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Australia invites a select few to bid for national digital ID contract

Australia invites a select few to bid for national digital ID contract

The Australian Competition and Consumer Commission (ACCC), the nation’s digital identity competition regulator, is issuing  a limited tender to build the platform that will house its national digital ID system. It has invited just 5 to 10 vendors to submit a request for quote on the platform, and refuses to share if any local suppliers are among them or how much the project will cost, according to InnovationAus.

The RFQ issued last week on the BuyICT platform sought to find an “experienced provider” to develop the digital ID system. It has only invited 5 to 10 companies to submit a request to bid on the platform. The listing says it is seeking a one-year contract that would start in January and can be extended for one 6 month term.

Australian companies outside the chosen few are frustrated at being deprived of the opportunity to bid on what will be an essential part of the plan for the Australian Government’s Digital ID System (AGDIS). Over the past five years of development, the digital ID project has already cost over $600 million.

A spokesperson for the ACCC says that it cannot disclose who was approached until the tender closes on December 13th. It will close sooner if all invited applicants respond before the deadline.

Courtenay Hollis, co-founder of Australian IT firm Imminently, says the limited tender is “inappropriate” in the development of a platform that will govern a system managing Australians’ biometric data.

He says that inviting a select few suppliers who are likely to be large multinational companies with dedicated national sales teams limits what can be done through local suppliers. “It’s not creating a genuine opportunity to understand local innovations and achieve value for money assessments,” he tells InnovationAus.com.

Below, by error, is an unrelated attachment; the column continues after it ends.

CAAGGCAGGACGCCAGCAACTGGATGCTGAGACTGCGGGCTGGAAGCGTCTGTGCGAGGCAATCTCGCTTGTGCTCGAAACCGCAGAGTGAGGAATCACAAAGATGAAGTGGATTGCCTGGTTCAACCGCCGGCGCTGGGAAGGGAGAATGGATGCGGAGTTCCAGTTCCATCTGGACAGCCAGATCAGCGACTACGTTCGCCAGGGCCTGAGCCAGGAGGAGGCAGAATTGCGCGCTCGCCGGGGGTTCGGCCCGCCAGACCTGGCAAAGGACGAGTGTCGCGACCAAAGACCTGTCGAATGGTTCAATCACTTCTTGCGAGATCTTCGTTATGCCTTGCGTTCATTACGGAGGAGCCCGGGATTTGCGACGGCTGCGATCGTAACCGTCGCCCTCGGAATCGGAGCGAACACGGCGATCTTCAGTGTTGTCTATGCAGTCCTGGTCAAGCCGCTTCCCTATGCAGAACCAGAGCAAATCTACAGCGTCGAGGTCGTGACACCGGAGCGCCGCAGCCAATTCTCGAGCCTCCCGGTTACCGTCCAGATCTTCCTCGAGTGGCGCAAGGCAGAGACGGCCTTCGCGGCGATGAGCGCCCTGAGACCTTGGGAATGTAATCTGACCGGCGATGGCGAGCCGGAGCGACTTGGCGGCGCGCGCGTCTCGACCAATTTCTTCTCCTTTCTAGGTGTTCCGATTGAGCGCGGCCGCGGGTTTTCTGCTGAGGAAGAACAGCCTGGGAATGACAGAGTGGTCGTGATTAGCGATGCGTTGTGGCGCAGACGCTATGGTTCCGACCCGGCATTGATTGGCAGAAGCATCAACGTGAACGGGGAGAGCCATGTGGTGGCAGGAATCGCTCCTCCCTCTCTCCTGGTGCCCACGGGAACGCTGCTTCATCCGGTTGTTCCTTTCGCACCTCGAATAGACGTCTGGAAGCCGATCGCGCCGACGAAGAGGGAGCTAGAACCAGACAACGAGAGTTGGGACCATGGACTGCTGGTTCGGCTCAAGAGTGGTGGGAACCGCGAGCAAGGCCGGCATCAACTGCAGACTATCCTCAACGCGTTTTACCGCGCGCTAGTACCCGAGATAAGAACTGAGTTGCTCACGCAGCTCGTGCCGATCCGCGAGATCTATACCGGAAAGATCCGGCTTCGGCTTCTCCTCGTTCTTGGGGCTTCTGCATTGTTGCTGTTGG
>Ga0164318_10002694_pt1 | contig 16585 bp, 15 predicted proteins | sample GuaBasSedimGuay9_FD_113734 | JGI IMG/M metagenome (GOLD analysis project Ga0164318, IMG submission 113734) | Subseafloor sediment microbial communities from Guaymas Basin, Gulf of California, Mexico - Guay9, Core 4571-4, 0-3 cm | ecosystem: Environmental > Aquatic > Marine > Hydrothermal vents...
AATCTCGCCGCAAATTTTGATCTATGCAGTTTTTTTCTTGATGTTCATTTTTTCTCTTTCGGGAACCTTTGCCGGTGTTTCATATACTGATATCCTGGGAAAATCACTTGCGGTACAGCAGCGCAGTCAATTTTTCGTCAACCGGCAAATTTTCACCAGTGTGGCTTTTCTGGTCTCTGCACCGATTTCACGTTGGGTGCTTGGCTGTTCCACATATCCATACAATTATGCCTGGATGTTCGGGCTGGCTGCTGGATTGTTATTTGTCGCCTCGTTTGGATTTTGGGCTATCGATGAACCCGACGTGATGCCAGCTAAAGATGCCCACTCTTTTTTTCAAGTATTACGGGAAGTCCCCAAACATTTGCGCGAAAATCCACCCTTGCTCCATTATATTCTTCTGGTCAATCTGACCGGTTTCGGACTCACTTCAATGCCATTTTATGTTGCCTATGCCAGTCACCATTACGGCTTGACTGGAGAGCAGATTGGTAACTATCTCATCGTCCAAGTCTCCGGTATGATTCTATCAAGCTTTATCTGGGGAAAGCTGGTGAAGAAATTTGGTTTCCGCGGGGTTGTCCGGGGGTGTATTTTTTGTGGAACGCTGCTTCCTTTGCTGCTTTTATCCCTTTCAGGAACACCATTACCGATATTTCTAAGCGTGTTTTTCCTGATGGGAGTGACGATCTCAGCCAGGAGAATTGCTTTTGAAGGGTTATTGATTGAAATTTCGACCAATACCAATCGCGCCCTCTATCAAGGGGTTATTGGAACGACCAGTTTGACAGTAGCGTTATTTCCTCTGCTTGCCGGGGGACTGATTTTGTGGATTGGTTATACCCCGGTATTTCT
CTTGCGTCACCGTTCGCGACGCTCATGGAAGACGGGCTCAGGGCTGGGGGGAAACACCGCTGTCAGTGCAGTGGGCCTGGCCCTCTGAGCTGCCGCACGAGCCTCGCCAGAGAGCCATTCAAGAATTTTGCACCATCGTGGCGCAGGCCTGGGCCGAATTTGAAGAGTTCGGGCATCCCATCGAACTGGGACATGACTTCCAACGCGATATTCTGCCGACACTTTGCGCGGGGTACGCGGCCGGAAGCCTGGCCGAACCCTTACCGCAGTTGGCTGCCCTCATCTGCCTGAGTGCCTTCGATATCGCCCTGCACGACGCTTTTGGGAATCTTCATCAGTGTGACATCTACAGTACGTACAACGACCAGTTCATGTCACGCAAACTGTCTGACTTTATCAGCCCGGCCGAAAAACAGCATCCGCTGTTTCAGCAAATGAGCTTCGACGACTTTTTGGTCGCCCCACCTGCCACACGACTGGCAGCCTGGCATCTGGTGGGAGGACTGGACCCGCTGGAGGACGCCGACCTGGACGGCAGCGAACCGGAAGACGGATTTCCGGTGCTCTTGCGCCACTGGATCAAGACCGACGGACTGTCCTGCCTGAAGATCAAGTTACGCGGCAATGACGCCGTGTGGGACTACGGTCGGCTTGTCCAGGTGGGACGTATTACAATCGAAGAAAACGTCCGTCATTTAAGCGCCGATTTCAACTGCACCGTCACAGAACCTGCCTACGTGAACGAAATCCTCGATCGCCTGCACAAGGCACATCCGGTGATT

The Digital Marketplace, which is now part of the BuyICT platform, began as a way to connect smaller suppliers with more opportunities. Increasingly, however, it is used to “select source” preferred companies. “It has gotten out of control to the point that I believe it breaches the Government’s anti-competitive laws,” says Hollis.

Sometime next year, it will be put into law that the ACCC is the formal regulator of AGDIS, according to the report. It will oversee the digital ID accreditation scheme and operation of the system, and manage accreditation for approved digital ID providers. Last month, the organization began recruiting directors to manage the accreditation team.

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One Reply to “Australia invites a select few to bid for national digital ID contract”

  1. So the ACCC. who so far has had nothing to do with digital IDs, is now the regulator for Australia’s Digital ID infrastructure? Who’s genius idea was that?
    They are just recruiting personnel now, so as an organisation they have no track record with any of this technology. This is a great recipe for another disaster like the $80 million dollar National Face Recognition and AFIS database that turned into a law suit between the Aust Govt and one of the Big 3 Biometric vendors.

    One of the many findings by the PwC report into that disaster was the fact that project managers on both sides (vendor and supplier) changed repeatedly during the build process and major project requirements were left out because there was no local knowledge involved. Is that what we will get again as the large vendors with Headquarters overseas bring in temporary overseas staff for the project?

    I agree completely with Courtney Hollis. The DigitalMarketplace fails to support both local Australian companies and local expertise.

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